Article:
Fuel-laden barge stranded near Bella Bella, B.C.

Discussion in 'Conservation, Fishery Politics and Management.' started by Capilano, Nov 26, 2017.

  1. Capilano

    Capilano Active Member

    Lets hope this barge does not break away and start leaking.

    Maritime rescue officials say a U.S. barge with millions of litres of diesel fuel onboard has become stranded off the coast of Bella Bella, B.C.

    The vessel, which the Joint Rescue Co-Ordination Centre in Victoria (JRCC) has not identified, broke free from the tugboat which pushes it from behind around 3:45 p.m. PT Sunday.

    The JRCC says the vessel is carrying 3.5 million litres of diesel along with 468,000 litres of gasoline.


    http://www.cbc.ca/news/canada/british-columbia/fuel-barge-off-coast-of-bella-bella-bc-1.4420713
     
  2. bigdogeh

    bigdogeh Well-Known Member

    That's alot of fuel. It would devastate the environment if it breaks away and starts leaking. Hopefully it stays anchored and off the rocks... Wonder what caused it to break away since it's the type that is pushed from behind? Let's hope it isn't too serious.
     
  3. cuttlefish

    cuttlefish Well-Known Member

    Lets hope it is resecured and towed away from those rocks. I'm sure it was out there instead of travelling up the inside passage past Bella Bella because of the 2016 incident in Seaforth Channel but still wondering why, in 4.5 metre seas, the tug was pushing the barge instead of towing it and why they were only 1.6 kms from the coast in those conditions.
     
  4. cuttlefish

    cuttlefish Well-Known Member

    Must be a zero missing wrt the length of the barge. Hard to squeeze 4 million litres into a 12 metre barge.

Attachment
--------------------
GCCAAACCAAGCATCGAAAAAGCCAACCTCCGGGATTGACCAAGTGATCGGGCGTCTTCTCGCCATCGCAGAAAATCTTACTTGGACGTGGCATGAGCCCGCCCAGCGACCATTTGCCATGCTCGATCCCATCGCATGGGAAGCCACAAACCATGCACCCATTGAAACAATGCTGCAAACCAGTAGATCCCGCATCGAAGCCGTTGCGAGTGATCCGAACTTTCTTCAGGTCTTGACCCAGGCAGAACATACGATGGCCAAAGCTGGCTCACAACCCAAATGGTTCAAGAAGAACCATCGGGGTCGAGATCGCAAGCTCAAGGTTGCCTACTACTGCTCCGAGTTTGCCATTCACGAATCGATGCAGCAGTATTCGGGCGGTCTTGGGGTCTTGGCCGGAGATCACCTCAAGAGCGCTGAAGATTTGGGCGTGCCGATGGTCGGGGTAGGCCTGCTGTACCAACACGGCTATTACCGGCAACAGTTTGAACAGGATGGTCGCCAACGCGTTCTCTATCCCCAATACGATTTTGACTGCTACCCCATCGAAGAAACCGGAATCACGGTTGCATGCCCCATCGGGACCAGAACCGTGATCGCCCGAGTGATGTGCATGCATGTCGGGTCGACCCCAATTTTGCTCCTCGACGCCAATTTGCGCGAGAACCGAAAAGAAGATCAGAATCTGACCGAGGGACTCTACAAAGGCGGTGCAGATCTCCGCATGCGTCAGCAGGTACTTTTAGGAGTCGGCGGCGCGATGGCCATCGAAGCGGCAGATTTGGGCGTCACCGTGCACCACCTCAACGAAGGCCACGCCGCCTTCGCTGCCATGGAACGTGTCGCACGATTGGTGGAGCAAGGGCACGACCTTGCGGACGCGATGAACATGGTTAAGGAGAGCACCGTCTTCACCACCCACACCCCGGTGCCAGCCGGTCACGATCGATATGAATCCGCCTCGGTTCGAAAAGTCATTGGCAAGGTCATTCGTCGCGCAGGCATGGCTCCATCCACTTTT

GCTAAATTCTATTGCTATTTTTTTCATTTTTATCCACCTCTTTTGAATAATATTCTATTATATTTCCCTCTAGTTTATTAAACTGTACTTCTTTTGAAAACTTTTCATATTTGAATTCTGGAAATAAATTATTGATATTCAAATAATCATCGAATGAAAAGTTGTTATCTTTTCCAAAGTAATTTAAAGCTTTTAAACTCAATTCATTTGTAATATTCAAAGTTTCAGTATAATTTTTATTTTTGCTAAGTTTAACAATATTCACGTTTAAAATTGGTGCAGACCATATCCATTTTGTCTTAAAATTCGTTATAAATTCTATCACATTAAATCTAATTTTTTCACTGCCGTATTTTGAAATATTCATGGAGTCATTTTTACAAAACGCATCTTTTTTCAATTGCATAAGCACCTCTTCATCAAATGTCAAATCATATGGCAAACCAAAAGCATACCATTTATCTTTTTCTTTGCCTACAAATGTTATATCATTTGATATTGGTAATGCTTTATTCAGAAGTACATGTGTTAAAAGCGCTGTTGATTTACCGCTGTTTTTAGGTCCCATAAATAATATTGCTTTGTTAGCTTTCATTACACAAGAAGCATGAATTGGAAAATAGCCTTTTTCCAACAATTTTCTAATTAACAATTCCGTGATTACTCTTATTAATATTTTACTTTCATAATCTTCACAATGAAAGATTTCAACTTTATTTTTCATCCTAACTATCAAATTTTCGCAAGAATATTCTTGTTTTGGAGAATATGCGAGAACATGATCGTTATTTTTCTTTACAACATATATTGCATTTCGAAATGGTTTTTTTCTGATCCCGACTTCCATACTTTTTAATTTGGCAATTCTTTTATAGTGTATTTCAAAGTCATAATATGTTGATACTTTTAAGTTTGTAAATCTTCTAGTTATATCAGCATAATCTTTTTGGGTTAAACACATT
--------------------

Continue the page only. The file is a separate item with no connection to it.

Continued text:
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  5. california

    california Well-Known Member


    Its 131 meters long, just launched last June, so its brand new, hopefully means its double hulled. The article has been updated with a picture of it.
     
  6. agentaqua

    agentaqua Well-Known Member

  7. Capilano

    Capilano Active Member

    Hopefully they get that barge underway and moved as there is a storm warning for that area today and tomorrow.

    Storm warning in effect.
    Wind southeast 25 to 35 knots increasing to southeast 35 to 45 early this afternoon and to southeast 45 to 55 early this evening. Wind veering to southwest 40 to 50 after midnight then diminishing to west 30 to 40 early Tuesday morning. Wind diminishing to west 25 Tuesday afternoon.
     
  8. Fishtofino

    Fishtofino Well-Known Member

    Apparently they saved it from disaster this afternoon.
    This time.......
     
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  9. agentaqua

    agentaqua Well-Known Member

    I am hearing that the pins that connected the tug to the barge parted. This was a Integrated/Articulated Tug-Barge (ITB/ATB) unit - similar to the Nathan E. Stewart. Just wondering if we need some attention to the waiver that Pacific Pilotage applies to these units. Seems to be a high number of recent failures on the coast using these ITB/ATB units.

    In July 1994, the Coroner's Inquest into the collision between the tug-barge unit "ARCTIC TAGLU"/"LINK 100" and the fishing vessel "BONA VISTA" accident made a number of recommendations. It recommended that the Canadian Coast Guard (CCG) "review the various tug boat-barge configurations so that they are licensed in a manner under which they will be required to have navigation lights that will demonstrate their size and the direction in which they are travelling." as well as to "review vessel manning standards to make certain that the manning of large composite units is adequate for the size of such composite units and for the conditions under which they are operating."

    http://www.tsb.gc.ca/eng/rapports-reports/marine/1993/m93w1050/m93w1050.asp